Is there anything that can stop the viral video juggernaut TikTok?
The latest challenger is Byte, an app that lets users share just six seconds of footage, from one of the founders of Vine, the original pioneer of mobile video clips. It was downloaded more than 780,000 times in its launch weekend and has now surpassed 1.3m downloads; an impressive start.
Three-year-old TikTok, by contrast, has 1bn users and allows users a full 60 seconds of video. It has exploded in popularity over the past 18 months, particularly among teenagers, and features an endless stream of clips, curated for each user depending on how they have reacted to individual videos.
TikTok’s real clincher for hooking users are its viral-friendly features, facilitated by a suite of whizzy editing and visual effects tools. It has struck licensing deals with record labels and makes it easy for users to dance and lip sync to a large playlist of the latest tunes. It also makes it easy for users to respond to videos made by others, recording their own version alongside.
So far, Byte has no such viral, musical or sophisticated editing features, beyond rudimentary video splicing tools.
And to develop a more formidable recommendation algorithm, the company will probably need more data — more content and user responses to that content — to train its computers. At the moment, it is easy to run out of videos fairly quickly and users need to “explore” for new videos among categories such as “cute”, “magic”, “animation” and “gaming”.
But Byte does have a last-mover advantage in one area: influencers.
In their earliest days, Instagram and Snap had an ambivalent, if not volatile, relationship with its online celebrities. Some of the first Snap influencers still complain that the updates and features the company has introduced prioritise formal publishers not organic artists. Neither app really offer creators a slice of their revenues.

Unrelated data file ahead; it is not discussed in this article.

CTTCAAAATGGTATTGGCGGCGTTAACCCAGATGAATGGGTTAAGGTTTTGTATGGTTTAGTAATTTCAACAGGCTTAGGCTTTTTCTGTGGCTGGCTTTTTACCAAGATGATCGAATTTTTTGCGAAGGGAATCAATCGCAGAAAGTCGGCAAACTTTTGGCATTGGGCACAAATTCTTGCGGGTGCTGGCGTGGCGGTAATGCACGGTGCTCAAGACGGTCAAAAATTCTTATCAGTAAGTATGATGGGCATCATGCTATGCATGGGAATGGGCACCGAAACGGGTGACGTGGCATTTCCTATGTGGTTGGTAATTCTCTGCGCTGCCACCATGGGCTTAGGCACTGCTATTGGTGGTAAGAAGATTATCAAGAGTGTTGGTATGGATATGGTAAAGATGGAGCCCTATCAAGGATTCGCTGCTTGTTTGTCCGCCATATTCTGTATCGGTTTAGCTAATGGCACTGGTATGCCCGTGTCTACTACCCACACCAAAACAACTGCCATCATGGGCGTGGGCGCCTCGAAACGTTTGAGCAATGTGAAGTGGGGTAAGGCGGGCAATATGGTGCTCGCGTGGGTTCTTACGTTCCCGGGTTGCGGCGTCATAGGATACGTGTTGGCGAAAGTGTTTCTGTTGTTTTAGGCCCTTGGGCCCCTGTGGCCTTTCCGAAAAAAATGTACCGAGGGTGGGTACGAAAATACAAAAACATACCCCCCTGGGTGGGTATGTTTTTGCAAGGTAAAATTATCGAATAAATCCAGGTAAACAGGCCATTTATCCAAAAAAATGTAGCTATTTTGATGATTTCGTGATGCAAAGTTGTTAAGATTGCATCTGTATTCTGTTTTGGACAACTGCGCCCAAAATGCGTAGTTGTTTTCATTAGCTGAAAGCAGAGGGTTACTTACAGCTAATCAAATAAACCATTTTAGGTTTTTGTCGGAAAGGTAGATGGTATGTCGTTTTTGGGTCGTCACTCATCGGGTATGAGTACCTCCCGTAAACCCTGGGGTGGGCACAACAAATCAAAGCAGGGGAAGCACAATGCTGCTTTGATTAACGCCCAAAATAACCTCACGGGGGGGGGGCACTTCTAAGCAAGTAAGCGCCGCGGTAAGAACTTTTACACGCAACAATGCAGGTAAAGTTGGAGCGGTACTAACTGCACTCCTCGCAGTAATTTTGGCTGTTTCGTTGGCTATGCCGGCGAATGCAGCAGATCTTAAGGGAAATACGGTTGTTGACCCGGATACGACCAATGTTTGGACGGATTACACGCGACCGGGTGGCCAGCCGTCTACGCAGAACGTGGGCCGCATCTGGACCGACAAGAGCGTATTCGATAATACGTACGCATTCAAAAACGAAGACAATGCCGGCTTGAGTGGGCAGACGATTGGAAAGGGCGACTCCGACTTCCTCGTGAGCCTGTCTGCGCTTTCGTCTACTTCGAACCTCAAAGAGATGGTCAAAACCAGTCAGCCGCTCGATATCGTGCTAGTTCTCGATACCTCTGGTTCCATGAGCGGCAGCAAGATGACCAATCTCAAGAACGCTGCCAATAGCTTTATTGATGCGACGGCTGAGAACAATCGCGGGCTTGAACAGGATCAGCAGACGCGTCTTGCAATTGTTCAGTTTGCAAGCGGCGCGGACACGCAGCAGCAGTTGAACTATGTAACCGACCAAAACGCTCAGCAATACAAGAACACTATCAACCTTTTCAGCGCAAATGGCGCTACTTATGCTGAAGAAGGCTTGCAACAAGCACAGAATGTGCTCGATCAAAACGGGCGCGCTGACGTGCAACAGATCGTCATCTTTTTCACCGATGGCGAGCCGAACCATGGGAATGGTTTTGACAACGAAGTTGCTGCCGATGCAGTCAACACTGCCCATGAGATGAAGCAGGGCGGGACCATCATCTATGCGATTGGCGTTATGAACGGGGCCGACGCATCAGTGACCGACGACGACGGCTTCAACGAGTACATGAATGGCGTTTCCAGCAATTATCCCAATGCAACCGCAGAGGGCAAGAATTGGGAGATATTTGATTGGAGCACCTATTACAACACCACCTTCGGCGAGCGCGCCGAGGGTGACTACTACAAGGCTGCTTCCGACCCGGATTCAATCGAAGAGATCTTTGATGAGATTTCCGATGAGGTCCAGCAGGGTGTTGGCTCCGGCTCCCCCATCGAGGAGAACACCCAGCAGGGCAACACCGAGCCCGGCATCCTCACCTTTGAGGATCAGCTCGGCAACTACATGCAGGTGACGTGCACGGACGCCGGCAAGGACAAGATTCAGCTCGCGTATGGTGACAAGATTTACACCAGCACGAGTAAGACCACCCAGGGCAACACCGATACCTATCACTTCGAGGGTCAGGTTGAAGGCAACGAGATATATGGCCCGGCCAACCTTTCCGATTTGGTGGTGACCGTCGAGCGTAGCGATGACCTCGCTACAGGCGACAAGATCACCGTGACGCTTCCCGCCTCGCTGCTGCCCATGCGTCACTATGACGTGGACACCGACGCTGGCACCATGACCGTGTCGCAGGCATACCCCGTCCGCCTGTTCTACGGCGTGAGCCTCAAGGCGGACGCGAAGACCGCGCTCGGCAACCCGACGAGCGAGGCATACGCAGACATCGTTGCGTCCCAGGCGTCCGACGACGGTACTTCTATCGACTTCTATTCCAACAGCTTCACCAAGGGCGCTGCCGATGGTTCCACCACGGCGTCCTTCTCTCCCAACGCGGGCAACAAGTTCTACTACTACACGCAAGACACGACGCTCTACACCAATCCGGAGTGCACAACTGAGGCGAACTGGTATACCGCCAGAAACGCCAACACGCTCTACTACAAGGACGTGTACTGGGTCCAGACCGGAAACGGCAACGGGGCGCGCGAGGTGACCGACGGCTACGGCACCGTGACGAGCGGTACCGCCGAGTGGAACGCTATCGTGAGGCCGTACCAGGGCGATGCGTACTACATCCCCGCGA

Coming slightly later, TikTok was clearly built with support for its creator community in mind — including a dedicated team for hand-holding and helping boost engagement, and the offer of three-figure fixed fees for promoting brand content, for example.
Byte is going further. It plans to be more forthcoming in divvying up its advertising sales with creators, launching a “partner program” which at first will see 100 per cent of ad revenue go to artists. In the longer term, the app will move to a revenue sharing model, it said, though the company promises the majority will stay in the hands of influencers.
Meanwhile, in what should be a relief to users who are tired of ads crammed into every part of their feed on other platforms, Byte is opting to forgo traditional ad placements such as the pre-roll ads that play before a video.
Instead, companies themselves can run “brand campaigns” by making their own ads in the six-second format and it is down to users to actively click on that stream of videos.
So far, the app has wooed some of the original Vine stars, such as Josh Darnit and Lance Stewart, and has an active Nike brand campaign, featuring humorous clips of well-known skateboarders, basketball and American football players.
But its debut has not been smooth sailing. It already faces some of the knotty content moderation challenges — such as a proliferation of spam commenting, fake accounts and toxic material — that continue to hamper its larger rivals today. Within 36 hours of the launch, the company had to put out a statement saying it was “aware of the issues”, “ramping up” its moderation capabilities and had other formatting changes in the works.
In a post-Cambridge Analytica era, Byte will be welcomed by critics of the ad targeting-based business model. But it will first need to clean up the platform and arm potential creators with slick tools and fun formats before the followers will flock.